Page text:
As my oldest 3 kids have gotten older, I've noticed that more of their play and engagement with one another takes place in the secret of their bedrooms or nooks and crannies of the yard and parks we visit. When I catch a glimpse of them creating, generally at the kitchen table, I don't always take notice, but when hairdryers and talk of pirates wafts over toward the stove where I'm working, it tends to catch my attention.
Apparently a pirate movie is deep in production and one of the set pieces that was needed was a compass. Some children might find a slice of branch or cardboard to make compasses, but clearly, mine had other ideas. They had 2 different varieties of modeling wax, and the hairdryer to help them mold. Curious to see where this was heading, I asked them to show me their compasses when they were complete. With swords already strapped to their hips, they promised me a quick peek before heading back to their swashbuckling adventure.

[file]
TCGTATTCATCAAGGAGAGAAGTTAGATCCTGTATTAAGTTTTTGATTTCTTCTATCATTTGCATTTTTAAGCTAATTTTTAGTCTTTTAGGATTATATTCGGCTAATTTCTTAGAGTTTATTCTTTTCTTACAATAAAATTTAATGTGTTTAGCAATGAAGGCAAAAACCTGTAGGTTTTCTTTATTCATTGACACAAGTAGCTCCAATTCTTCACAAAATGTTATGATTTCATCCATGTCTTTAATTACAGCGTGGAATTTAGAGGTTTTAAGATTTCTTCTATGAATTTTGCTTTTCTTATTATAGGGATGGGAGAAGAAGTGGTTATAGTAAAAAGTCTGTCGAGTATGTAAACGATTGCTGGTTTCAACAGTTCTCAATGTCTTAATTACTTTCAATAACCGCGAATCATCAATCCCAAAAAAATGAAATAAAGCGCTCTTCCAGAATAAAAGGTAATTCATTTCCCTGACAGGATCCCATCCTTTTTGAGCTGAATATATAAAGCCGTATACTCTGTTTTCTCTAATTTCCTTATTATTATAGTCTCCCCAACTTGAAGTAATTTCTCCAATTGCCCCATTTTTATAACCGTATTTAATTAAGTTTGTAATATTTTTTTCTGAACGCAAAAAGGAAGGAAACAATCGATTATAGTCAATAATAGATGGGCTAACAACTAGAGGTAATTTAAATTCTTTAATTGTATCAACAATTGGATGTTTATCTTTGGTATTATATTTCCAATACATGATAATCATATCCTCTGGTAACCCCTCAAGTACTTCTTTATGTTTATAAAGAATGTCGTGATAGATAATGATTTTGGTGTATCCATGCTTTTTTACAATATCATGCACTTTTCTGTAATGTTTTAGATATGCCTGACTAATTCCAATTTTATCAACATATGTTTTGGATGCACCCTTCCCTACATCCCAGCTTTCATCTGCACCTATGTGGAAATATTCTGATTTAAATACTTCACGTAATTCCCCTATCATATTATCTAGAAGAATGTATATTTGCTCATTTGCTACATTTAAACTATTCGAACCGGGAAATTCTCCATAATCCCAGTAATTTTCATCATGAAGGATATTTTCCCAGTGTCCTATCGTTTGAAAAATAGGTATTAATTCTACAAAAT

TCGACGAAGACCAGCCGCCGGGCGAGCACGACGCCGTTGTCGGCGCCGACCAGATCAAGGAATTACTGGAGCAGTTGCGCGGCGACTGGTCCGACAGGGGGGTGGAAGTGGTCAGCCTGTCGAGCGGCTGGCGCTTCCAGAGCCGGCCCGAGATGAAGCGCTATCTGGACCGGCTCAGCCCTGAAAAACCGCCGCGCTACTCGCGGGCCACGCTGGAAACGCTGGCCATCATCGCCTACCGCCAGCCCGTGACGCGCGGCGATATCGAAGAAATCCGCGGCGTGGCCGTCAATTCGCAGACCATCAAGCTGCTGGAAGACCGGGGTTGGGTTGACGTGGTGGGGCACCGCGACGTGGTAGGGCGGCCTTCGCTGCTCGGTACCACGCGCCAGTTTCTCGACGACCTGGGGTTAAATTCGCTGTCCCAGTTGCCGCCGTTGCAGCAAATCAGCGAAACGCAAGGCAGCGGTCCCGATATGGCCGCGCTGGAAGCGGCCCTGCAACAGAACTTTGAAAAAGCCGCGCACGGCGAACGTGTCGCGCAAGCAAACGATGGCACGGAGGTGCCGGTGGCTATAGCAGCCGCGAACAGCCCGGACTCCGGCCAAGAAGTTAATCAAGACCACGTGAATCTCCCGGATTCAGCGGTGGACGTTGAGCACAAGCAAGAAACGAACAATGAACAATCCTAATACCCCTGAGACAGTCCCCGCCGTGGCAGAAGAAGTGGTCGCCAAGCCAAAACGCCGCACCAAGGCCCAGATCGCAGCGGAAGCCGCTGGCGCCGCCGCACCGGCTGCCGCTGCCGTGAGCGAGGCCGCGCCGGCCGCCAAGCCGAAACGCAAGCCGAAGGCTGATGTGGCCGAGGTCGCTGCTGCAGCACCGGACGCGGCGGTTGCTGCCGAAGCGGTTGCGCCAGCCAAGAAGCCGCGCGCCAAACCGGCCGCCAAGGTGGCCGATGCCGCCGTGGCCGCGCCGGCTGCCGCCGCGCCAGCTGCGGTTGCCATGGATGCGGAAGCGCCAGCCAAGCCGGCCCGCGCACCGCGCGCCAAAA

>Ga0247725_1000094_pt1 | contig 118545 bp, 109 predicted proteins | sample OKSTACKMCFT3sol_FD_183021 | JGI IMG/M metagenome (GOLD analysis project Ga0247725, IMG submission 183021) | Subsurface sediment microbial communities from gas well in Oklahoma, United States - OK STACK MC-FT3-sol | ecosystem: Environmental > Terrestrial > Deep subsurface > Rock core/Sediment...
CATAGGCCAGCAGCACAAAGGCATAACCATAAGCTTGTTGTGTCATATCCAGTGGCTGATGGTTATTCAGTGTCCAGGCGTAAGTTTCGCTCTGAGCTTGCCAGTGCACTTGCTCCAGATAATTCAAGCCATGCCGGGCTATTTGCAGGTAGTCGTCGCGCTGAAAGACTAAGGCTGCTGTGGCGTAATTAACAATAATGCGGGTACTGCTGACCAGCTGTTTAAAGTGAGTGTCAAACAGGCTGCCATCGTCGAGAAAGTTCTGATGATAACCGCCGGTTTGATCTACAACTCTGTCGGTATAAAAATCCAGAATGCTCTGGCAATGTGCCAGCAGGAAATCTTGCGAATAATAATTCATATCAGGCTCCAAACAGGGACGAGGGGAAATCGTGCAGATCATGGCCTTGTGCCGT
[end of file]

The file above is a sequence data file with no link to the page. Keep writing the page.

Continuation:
Paulie and Philip each made a lovely compass in about 30 minutes of molding, sticking and trimming with a dull knife. Off they dashed after I admired their work (I didn't notice that their Es and Ws were reversed until the pictures were downloaded. Alas.), and I could hear arggghs drifting down the stairs while Elizabeth's head stayed bent over her waxy instrument.
After another 20-30 minutes of work, she proclaimed, "I'm done!" And she dashed over to show me her completed compass. With a little more wax for her needle and a pushpin set in a hole in the center of her wax, she managed to make a wax compass with a movable needle.
Whenever people tell me that I'm creative or inspiring, I generally thank them. What I often want to say, and so I'll say it now: my creativity just hits the tip of the iceberg of the ingenuity and imagination that I'm fortunate to be surrounded with in my family. I'm so blessed to have kids with boundless imagination, determination, and resourcefulness to make their every dream become a reality under their own fingertips with whatever materials they have on hand.
And what I loved almost more than the creativity...when Elizabeth said, "we should bend them over the sides of the table like a new version of Dali's melting clocks." Awesome.